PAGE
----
Meat Packing Industry

Ergonomic Risk Factor Evaluations of High Risk Professions

Meat Packing Industry


Many occupations have physical demands that place employees at high risk for musculoskeletal disorders.  Ergonomic work design is an important aspect in prevention of injuries, but sometimes the work tasks cannot be modified due to operational, engineering, or economic constraints.  You have been assigned an occupation that has a high risk for ergonomic or musculoskeletal disorders due to the physical demands of the tasks associated with the work.


You must research your profession and develop a written report.  The written report must be typewritten; at least seven pages of 11-point font text, double spaced with one-inch margins on all sides.  Drawings and other supporting materials must be appended. The seven pages must not include appendices or the bibliography.  The report should cite at least three peer reviewed journal articles or government research findings in a reference list. See the writing guide for additional instructions. Write the paper in active voice and in a manner that no section is identifiable as being written by a different author.


You must imagine that you are the human factors specialists who have been hired by a client company to evaluate and assess the occupation for ergonomic risk factors and develop a set of recommendations to either eliminate or mitigate the risks.  The risks discussed in the paper and presentation should focus on Ergonomic or Human Factor risks only.  Other types of hazards such as physical, biological, or chemical, should not be addressed unless they have a direct correlation to human factors, ergonomics, or musculoskeletal disorders.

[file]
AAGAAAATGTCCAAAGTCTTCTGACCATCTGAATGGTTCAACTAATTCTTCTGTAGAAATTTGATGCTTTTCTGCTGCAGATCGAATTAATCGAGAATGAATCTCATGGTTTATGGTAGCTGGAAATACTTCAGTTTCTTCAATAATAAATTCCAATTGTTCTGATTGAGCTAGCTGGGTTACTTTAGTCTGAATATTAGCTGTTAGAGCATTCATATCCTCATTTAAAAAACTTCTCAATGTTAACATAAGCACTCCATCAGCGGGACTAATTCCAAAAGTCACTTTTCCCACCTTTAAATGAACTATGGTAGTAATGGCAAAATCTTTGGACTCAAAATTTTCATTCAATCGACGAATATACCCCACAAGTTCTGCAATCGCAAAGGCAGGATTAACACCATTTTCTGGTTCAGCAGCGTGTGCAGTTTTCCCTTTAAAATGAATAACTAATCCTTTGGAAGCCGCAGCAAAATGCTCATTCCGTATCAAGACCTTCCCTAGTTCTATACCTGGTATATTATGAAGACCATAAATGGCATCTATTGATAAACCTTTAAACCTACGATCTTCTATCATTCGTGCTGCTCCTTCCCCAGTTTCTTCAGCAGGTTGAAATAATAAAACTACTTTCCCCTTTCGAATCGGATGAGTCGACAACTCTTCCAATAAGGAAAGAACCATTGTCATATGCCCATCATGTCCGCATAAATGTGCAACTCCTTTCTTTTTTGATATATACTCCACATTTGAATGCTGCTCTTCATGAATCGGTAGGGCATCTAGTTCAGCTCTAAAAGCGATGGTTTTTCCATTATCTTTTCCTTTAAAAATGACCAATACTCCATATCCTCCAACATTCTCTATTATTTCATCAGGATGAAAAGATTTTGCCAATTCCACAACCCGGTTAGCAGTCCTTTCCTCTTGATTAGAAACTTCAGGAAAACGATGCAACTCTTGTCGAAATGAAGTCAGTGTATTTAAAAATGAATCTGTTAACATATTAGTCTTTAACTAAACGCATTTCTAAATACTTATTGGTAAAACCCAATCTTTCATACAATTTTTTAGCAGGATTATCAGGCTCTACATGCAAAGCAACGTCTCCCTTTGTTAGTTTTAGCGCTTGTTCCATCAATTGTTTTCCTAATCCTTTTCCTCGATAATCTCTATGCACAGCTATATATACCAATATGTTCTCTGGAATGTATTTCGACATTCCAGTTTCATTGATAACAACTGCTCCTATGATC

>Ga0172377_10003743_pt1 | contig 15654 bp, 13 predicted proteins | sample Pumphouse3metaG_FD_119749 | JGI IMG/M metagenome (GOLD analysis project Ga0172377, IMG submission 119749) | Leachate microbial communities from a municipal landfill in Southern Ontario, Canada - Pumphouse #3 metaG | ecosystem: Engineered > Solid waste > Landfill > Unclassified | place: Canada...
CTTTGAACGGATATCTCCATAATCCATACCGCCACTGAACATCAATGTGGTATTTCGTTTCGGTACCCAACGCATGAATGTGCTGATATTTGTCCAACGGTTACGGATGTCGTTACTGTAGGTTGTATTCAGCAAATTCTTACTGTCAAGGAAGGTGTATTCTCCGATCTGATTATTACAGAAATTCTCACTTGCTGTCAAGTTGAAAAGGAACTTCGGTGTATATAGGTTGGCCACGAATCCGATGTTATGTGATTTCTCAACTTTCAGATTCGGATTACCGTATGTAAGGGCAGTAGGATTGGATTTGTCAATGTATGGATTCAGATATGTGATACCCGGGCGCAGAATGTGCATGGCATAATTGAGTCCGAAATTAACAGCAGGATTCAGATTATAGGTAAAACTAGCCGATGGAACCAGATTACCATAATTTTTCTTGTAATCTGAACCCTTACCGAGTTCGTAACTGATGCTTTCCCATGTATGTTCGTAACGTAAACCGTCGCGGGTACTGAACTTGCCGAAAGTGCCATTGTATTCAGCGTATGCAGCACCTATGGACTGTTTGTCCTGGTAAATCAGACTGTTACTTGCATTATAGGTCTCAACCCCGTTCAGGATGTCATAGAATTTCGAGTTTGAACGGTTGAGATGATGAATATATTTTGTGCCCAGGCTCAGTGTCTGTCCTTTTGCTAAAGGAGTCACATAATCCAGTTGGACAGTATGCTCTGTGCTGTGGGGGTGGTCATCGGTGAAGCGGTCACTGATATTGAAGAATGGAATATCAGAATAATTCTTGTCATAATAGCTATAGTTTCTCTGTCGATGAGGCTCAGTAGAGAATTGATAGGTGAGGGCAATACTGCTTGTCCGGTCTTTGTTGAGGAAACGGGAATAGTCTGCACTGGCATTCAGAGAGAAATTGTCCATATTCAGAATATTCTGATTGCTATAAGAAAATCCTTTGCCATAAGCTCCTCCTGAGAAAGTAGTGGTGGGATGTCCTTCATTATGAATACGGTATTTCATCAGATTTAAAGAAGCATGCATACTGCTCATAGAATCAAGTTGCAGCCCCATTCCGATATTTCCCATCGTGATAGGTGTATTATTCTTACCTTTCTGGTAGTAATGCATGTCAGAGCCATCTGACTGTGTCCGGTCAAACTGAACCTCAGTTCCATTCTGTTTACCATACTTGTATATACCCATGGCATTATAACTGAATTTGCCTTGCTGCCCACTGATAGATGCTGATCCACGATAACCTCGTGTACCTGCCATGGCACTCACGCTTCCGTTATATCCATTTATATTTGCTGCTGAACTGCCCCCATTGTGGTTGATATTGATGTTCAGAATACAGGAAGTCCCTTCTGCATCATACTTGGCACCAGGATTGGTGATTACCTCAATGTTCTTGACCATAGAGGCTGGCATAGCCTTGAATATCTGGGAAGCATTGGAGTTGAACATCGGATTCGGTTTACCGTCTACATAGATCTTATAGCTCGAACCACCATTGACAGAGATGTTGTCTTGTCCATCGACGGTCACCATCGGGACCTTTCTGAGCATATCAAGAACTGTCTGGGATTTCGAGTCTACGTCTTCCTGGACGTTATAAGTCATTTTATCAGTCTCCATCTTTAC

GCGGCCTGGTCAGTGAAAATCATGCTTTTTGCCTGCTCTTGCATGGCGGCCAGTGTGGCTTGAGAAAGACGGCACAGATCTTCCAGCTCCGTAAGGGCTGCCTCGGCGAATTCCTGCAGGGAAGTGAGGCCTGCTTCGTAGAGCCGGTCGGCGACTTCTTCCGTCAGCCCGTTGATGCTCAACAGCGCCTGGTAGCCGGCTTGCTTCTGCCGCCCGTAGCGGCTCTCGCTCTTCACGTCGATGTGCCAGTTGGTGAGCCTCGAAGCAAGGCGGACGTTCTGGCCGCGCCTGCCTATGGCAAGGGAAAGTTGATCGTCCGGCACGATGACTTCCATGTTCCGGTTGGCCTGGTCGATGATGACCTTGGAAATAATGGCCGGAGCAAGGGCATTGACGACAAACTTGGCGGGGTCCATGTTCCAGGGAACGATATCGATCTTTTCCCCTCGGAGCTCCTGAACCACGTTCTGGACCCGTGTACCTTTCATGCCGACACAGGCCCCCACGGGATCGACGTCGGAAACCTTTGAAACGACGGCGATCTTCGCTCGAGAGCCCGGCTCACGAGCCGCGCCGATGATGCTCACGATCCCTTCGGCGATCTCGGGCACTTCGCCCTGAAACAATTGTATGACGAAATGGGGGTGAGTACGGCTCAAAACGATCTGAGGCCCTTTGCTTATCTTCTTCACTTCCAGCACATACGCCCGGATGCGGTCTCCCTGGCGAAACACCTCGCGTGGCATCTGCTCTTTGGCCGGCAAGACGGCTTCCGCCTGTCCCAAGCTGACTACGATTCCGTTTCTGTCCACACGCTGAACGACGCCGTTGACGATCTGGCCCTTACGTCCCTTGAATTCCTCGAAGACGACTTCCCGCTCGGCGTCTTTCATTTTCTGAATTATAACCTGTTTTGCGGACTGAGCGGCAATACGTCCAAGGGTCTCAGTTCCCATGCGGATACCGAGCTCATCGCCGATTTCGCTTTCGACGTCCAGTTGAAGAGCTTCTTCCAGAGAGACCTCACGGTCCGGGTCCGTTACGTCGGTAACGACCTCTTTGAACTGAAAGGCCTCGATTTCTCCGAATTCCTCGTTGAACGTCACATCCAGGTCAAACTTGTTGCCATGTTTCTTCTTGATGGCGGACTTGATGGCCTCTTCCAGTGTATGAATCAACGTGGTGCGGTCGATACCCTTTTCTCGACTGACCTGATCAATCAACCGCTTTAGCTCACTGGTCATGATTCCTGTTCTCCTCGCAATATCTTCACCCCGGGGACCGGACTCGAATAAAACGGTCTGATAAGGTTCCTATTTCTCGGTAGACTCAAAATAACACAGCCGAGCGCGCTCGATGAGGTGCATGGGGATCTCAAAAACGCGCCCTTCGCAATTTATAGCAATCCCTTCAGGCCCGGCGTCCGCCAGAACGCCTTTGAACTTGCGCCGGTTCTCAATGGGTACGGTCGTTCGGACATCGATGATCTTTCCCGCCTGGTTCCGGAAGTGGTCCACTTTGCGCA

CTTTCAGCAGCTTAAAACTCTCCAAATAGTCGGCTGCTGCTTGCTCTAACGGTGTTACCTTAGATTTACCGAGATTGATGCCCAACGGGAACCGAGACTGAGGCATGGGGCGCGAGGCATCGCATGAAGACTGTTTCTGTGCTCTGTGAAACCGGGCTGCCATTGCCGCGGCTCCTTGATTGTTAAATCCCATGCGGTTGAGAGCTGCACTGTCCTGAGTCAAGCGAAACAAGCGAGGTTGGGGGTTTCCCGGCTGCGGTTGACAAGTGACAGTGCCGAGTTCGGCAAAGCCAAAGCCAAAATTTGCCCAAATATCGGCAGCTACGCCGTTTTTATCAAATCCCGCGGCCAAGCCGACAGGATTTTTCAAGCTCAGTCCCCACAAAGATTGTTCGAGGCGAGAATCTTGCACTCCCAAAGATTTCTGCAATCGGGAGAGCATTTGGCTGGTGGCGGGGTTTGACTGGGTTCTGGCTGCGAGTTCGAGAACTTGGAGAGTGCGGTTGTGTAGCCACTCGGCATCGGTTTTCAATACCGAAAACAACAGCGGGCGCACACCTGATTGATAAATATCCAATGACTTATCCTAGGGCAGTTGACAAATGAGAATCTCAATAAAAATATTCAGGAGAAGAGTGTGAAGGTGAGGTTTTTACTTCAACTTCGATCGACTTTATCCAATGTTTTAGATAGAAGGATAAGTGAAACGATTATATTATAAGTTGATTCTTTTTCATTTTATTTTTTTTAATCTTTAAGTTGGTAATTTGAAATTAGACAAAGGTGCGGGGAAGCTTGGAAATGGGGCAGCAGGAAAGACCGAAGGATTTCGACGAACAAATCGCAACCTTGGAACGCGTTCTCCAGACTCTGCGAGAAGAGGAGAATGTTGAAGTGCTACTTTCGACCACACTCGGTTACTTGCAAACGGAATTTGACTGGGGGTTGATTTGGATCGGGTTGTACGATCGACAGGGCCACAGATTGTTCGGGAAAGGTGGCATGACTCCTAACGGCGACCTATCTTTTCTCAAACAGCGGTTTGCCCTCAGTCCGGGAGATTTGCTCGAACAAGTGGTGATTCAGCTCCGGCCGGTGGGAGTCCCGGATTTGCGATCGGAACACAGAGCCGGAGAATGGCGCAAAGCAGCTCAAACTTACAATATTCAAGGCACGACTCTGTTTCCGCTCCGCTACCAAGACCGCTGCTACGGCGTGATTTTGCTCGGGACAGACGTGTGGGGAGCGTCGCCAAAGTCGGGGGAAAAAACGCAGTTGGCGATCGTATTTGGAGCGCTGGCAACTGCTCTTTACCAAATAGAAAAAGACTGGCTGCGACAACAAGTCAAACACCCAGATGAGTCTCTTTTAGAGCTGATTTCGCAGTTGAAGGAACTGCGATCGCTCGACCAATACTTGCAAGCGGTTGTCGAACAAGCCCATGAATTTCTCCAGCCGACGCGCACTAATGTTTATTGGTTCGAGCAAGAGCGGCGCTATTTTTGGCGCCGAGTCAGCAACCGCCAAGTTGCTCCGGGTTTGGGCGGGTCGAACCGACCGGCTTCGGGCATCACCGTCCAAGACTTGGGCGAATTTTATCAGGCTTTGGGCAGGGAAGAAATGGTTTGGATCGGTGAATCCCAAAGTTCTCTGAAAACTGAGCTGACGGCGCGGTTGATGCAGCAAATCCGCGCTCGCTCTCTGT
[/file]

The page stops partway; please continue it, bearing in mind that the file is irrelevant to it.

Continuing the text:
The paper should discuss the following topics:

  • Review of available Injury and Illness data for the occupation/product
  • Review of common physical tasks associated with the profession/product
  • Review of ergonomic risk factors associated with the tasks/products
  • Suggested ergonomic controls that could be implemented to either eliminate or mitigate the risks
  • Discussion of costs vs benefit of implementing controls vs. doing nothing


You should use ergonomic information from the course text, your notes and research to support your recommendations. You can include photos, sketches and/or drawings with the report, but again, they must be appended.


This is your opportunity to undertake some creative human factors design and problem solving.  Whatever you include must be supported by sound human factors and ergonomic rationale.





Meat Packing Industry

Meat Packing Industry

This is the first of its kind report to evaluate and assess the meatpacking industry ergonomic risks and develop recommendations to eradicate or mitigate the risks. After visiting meatpacking Industries and, observing their daily operation and processes, it is clear that there is a need for ergonomic intervention. From the skinning of the animal to the processing stage worker in this Industry, workers are at risk of exposure of musculoskeletal disorders because of insufficient rest, constant forceful exertions, and prolonged awkward postures. This report is a product of concise and precise evaluation, analysis in pursuant for practical recommendations to eradicate the work-related musculoskeletal disorders.

Available injuries and illnesses